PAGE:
Kittler's Technosublime by Bruce Clarke

In the 1970s a number of texts came into English translation bearing titles with a 1-2-3 punch, mixing exemplary authors with generic modes and methodological issues; for instance, Roland Barthes's SadeFourierLoyola and Image, Music, Text, containing the essays "Diderot, Brecht, Eisenstein" and "Writers, Intellectuals, Teachers," and Michel Foucault's Language, Counter-Memory, Practice with the essay "Nietzsche, Genealogy, History." The title Gramophone, Film, Typewriter, a cognate translation of the German, echoes these theoretical signatures.
In Gramophone, Film, Typewriter Kittler contrasts the restriction of Foucault's discourse theory to textual archives with his own wider media band, in which phonographic and cinematic data streams decenter the channel of literary writing. But his commentators agree that Kittler's "media discourse theory" follows from Foucault as the prime member of the triumvirate Foucault, Lacan, Derrida. Lacan runs a close second. Kittler writes: "Lacan was the first (and last) writer whose book titles only described positions in the media system. The writings were called Writings, the seminars,Seminar, the radio interview, Radiophonie, and the TV broadcast, Television" (170). Gramophone, Film, Typewriter partakes of this same postsymbolic media literalism.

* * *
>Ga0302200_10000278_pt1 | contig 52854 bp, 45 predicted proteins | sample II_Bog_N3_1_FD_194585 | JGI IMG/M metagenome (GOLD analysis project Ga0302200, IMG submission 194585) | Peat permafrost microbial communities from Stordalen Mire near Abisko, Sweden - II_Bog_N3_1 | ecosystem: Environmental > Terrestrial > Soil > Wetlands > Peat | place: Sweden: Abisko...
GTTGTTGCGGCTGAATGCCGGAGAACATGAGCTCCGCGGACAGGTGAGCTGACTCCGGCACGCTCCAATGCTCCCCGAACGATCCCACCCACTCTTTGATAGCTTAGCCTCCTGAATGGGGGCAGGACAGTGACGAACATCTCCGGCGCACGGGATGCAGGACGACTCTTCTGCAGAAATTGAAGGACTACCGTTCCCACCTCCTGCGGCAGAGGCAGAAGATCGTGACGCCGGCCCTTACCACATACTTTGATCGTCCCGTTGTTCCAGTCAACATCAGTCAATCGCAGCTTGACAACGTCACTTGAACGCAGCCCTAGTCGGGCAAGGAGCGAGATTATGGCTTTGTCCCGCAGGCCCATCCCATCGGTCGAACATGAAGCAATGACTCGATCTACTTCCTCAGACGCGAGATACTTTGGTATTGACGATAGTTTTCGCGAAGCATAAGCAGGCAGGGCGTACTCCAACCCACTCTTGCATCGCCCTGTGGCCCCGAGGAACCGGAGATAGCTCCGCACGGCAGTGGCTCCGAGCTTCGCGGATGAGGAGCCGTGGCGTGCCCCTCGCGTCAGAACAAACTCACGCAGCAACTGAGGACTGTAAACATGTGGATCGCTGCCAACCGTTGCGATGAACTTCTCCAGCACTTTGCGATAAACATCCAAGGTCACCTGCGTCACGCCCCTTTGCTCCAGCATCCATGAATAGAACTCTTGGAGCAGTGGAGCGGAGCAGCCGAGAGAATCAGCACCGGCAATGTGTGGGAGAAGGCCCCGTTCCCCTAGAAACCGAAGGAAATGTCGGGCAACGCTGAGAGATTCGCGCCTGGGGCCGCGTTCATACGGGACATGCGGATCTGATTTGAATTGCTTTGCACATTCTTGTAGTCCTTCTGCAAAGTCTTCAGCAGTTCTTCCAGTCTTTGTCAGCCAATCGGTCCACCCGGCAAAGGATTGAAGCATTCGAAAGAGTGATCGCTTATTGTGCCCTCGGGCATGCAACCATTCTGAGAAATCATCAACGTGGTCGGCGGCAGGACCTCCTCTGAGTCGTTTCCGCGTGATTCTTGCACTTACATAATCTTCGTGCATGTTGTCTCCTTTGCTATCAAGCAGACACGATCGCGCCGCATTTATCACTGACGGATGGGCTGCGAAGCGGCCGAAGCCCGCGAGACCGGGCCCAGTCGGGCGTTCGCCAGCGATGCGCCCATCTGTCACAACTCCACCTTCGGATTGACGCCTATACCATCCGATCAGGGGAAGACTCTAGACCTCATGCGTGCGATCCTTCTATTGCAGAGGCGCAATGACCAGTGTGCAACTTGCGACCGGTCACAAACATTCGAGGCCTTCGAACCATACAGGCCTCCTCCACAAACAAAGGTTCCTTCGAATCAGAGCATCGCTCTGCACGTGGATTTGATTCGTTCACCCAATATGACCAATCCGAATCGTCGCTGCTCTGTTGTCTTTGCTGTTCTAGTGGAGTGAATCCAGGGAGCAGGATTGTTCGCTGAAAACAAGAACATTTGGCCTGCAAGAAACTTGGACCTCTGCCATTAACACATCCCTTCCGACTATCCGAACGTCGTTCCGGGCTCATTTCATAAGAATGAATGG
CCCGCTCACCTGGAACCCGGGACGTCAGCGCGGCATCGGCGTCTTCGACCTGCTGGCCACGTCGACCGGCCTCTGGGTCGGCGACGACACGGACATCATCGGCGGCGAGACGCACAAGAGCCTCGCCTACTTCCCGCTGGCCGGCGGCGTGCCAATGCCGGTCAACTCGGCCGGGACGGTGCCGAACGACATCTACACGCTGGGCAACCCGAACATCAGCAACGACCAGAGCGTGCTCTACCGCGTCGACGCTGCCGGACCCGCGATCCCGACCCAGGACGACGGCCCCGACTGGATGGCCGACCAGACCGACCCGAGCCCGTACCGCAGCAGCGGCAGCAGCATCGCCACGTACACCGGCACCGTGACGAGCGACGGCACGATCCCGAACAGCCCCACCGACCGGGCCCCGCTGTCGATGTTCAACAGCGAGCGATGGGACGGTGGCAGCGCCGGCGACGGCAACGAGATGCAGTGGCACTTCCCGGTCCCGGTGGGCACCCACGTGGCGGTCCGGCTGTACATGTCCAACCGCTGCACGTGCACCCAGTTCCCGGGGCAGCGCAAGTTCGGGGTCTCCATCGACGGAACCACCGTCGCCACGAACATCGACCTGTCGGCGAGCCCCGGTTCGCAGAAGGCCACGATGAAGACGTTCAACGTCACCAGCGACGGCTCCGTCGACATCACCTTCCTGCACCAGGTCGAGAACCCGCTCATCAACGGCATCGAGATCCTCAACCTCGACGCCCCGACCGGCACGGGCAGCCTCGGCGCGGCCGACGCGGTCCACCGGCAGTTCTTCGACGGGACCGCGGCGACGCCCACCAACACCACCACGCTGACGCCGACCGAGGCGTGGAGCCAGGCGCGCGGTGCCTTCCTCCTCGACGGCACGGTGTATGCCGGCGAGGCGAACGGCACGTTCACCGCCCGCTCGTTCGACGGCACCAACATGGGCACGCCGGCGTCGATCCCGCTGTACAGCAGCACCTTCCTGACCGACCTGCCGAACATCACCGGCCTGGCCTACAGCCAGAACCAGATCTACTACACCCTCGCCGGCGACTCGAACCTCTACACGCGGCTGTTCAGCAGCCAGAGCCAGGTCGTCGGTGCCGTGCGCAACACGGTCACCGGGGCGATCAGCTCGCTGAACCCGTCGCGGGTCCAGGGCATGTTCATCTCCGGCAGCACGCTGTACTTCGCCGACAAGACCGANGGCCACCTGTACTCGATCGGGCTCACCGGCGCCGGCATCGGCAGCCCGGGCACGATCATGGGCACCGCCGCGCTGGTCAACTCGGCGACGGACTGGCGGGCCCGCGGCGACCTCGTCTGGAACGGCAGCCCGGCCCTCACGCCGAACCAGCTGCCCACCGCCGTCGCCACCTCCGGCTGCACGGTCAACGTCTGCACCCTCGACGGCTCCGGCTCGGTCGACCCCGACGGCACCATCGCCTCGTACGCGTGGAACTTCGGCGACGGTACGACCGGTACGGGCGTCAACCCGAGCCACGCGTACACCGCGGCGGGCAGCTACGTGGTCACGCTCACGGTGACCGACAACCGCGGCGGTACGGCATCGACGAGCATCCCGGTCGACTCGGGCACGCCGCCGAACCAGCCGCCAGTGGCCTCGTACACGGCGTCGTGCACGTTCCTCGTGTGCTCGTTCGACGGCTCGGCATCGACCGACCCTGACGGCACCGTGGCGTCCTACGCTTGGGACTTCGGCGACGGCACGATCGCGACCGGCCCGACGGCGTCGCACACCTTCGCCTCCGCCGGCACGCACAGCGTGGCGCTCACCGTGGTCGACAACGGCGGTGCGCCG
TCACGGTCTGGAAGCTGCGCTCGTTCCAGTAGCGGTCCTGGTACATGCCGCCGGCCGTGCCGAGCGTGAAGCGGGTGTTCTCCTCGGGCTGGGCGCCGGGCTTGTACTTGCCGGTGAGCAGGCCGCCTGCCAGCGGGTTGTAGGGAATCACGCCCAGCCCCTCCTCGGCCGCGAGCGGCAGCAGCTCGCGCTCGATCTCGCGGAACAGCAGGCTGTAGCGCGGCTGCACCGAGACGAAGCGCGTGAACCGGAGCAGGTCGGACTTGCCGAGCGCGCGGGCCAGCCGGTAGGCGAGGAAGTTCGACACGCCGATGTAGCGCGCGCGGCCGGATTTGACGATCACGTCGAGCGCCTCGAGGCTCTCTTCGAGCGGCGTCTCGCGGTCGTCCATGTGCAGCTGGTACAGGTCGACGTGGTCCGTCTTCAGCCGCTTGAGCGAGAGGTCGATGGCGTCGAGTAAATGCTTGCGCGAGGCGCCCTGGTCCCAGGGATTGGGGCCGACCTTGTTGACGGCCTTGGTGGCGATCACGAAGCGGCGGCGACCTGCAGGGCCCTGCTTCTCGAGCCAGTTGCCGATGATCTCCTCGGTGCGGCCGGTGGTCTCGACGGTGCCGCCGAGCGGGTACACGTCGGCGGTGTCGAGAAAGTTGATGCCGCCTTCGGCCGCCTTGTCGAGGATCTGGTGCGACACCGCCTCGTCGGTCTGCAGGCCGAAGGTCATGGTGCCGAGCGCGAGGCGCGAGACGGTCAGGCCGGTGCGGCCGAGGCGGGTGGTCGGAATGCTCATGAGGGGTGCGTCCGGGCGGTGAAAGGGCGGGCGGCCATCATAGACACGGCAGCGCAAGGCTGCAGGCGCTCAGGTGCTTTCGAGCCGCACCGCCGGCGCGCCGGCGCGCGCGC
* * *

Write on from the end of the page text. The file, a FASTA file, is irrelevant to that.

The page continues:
I write about Kittler from the standpoint of a scholar of British and American literature who dropped from the tree of Columbia's core humanities curriculum to the seed-bed of canonical romanticism and modernism and the theory culture of the 1970s and 1980s, then passed through the forcing house of literature and science in the 1990s, to arrive at the threshold of contemporary media studies. In the process I seem to have become posthuman, but Kittler's work reassures me that I had no choice in the matter: "media determine our situation" (xxxix). Kittler parlays high poststructuralism into a historical media theory that humbles the subject of humanistic hermeneutics by interpellation into the discrete material channels of communication. Media studies bids to become a hegemonic site within the new academic order of a wired culture. For Kittler, media determine our posthumanity and have been doing so in technological earnest at least since the phonograph broke the storage monopoly of writing.(...)

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